08/2013; 4(Suppl 1):S19-23. DOI:10.4103/0976-3147.116434
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    • "For all this, particular groups are likely to remain vulnerable, with earthquakes liable to trigger multiple negative life events [6], and with delayed dysfunction often a consequence of natural disasters [45]. To deal with this, a number of studies have suggested post-event interventions that utilise both family and existing community resources to reduce distress [28], [45], [46]. At the same time, while strong levels of social support following natural disasters in Japan have been related to positive health outcomes [47], our findings also suggest that sharing risk respresentations amongst close others can encourage worry and fear. "
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    ABSTRACT: The Great East Japan (Tōhoku/Kanto) earthquake of March 2011 was followed by a major tsunami and nuclear incident. Several previous studies have suggested a number of psychological responses to such disasters. However, few previous studies have modelled individual differences in the risk perceptions of major events, or the implications of these perceptions for relevant behaviours. We conducted a survey specifically examining responses to the Great Japan earthquake and nuclear incident, with data collected 11-13 weeks following these events. 844 young respondents completed a questionnaire in three regions of Japan; Miyagi (close to the earthquake and leaking nuclear plants), Tokyo/Chiba (approximately 220 km from the nuclear plants), and Western Japan (Yamaguchi and Nagasaki, some 1000 km from the plants). Results indicated significant regional differences in risk perception, with greater concern over earthquake risks in Tokyo than in Miyagi or Western Japan. Structural equation analyses showed that shared normative concerns about earthquake and nuclear risks, conservation values, lack of trust in governmental advice about the nuclear hazard, and poor personal control over the nuclear incident were positively correlated with perceived earthquake and nuclear risks. These risk perceptions further predicted specific outcomes (e.g. modifying homes, avoiding going outside, contemplating leaving Japan). The strength and significance of these pathways varied by region. Mental health and practical implications of these findings are discussed in the light of the continuing uncertainties in Japan following the March 2011 events.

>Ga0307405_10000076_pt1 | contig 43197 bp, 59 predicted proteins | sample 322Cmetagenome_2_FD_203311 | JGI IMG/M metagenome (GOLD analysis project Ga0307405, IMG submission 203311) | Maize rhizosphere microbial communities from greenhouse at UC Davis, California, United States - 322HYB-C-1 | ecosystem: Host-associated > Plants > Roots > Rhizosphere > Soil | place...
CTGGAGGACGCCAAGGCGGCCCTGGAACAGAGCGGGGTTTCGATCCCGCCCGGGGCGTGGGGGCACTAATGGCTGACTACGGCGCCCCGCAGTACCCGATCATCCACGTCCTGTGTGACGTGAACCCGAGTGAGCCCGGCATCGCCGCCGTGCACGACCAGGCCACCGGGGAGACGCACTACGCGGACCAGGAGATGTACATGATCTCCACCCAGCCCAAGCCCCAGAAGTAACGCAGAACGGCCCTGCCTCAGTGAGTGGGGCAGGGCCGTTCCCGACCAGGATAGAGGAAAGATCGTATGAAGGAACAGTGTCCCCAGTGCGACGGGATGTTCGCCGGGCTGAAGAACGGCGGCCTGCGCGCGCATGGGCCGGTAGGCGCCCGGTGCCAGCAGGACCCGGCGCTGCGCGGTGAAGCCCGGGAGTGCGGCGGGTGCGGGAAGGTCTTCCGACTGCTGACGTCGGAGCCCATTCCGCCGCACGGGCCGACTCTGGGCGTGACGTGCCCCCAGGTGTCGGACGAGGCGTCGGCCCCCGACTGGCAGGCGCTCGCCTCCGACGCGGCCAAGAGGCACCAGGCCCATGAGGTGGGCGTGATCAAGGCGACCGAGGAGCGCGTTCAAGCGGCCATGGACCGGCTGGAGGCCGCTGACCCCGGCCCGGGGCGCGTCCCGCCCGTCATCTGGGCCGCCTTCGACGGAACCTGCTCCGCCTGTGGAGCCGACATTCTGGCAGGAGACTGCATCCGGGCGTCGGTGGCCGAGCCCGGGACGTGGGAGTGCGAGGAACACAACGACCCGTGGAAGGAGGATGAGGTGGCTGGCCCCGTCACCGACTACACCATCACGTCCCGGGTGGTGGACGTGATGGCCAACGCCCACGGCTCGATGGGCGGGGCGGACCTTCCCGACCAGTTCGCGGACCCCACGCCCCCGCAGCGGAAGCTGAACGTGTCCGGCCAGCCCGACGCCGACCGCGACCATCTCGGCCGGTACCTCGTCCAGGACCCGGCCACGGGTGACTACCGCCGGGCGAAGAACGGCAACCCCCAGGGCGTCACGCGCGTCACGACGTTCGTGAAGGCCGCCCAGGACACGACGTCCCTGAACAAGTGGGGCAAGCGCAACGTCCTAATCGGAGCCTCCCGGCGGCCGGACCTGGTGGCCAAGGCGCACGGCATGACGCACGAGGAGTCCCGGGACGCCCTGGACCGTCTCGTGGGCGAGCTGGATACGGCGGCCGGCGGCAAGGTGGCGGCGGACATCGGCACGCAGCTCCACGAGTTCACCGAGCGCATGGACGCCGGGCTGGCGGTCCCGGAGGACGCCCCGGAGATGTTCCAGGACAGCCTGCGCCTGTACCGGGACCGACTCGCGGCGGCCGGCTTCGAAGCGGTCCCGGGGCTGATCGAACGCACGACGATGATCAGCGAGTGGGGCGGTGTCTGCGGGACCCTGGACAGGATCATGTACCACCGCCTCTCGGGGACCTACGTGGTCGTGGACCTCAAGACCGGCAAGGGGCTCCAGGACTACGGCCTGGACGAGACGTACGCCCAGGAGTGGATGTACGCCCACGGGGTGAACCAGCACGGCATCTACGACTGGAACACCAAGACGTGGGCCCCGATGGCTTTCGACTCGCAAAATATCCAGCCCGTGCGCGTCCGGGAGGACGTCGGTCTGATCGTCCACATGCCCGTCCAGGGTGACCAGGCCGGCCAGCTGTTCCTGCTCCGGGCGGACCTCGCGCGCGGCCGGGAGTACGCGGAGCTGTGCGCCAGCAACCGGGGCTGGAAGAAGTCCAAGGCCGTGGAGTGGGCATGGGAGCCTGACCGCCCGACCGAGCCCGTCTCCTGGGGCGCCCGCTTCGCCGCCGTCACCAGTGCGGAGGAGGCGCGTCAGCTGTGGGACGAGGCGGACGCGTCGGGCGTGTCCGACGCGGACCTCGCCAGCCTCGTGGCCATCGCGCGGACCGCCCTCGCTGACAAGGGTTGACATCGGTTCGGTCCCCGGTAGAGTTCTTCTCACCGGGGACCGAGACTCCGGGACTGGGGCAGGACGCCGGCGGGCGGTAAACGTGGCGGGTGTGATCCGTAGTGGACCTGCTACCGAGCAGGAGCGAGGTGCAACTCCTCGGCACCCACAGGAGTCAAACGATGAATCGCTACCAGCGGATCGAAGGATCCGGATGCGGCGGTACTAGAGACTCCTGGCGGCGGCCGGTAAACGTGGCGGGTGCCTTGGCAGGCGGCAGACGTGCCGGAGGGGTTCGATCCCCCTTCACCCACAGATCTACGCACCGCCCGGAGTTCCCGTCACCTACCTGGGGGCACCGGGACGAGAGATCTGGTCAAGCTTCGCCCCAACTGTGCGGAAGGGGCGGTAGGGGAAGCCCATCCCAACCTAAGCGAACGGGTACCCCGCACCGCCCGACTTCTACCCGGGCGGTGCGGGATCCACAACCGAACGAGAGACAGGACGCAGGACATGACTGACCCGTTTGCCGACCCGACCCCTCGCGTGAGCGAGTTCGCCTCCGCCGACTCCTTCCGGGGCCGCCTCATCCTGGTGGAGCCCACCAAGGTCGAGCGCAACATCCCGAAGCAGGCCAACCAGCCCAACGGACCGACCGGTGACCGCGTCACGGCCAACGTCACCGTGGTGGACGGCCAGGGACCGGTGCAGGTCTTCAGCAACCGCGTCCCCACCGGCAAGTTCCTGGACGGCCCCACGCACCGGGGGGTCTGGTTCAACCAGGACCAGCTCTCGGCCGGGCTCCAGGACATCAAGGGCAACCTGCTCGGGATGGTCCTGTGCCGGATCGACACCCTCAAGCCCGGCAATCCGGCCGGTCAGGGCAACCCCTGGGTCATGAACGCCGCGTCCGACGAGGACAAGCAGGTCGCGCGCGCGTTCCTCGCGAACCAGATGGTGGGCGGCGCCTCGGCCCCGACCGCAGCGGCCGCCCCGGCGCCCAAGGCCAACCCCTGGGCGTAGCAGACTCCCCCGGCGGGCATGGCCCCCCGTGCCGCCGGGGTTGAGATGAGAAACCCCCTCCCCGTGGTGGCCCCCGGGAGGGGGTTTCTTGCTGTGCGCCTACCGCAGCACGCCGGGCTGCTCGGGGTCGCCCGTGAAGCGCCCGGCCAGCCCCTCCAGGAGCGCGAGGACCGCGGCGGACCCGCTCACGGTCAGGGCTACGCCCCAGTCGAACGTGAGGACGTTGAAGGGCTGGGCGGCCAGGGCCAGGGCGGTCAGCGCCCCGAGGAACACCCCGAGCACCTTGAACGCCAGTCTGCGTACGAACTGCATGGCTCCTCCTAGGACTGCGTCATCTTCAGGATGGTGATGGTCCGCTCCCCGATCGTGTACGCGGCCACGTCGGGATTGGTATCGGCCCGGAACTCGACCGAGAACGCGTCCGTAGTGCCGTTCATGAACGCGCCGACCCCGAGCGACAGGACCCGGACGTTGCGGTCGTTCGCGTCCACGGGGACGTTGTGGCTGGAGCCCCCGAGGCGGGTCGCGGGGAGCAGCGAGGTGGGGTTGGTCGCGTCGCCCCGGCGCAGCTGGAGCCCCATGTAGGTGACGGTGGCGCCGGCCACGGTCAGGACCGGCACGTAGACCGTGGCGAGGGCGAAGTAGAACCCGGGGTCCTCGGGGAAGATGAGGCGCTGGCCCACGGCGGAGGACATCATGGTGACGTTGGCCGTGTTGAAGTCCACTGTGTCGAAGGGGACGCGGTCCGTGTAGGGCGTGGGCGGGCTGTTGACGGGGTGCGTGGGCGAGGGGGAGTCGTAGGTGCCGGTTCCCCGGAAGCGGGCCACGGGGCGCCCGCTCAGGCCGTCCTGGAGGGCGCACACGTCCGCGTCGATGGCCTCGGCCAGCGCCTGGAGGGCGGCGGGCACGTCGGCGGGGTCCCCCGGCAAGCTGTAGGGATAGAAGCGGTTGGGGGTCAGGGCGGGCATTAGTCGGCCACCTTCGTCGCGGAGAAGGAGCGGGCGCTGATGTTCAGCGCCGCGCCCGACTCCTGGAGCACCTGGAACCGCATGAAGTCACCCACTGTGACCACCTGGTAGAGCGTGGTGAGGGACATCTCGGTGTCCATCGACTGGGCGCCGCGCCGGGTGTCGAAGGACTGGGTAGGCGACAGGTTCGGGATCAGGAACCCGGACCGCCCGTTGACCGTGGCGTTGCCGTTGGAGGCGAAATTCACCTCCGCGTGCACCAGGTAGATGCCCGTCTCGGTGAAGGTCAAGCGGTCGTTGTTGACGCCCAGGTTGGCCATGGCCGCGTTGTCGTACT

PLoS ONE 05/2012; 7(5):e37690. DOI:10.1371/journal.pone.0037690 · 3.23 Impact Factor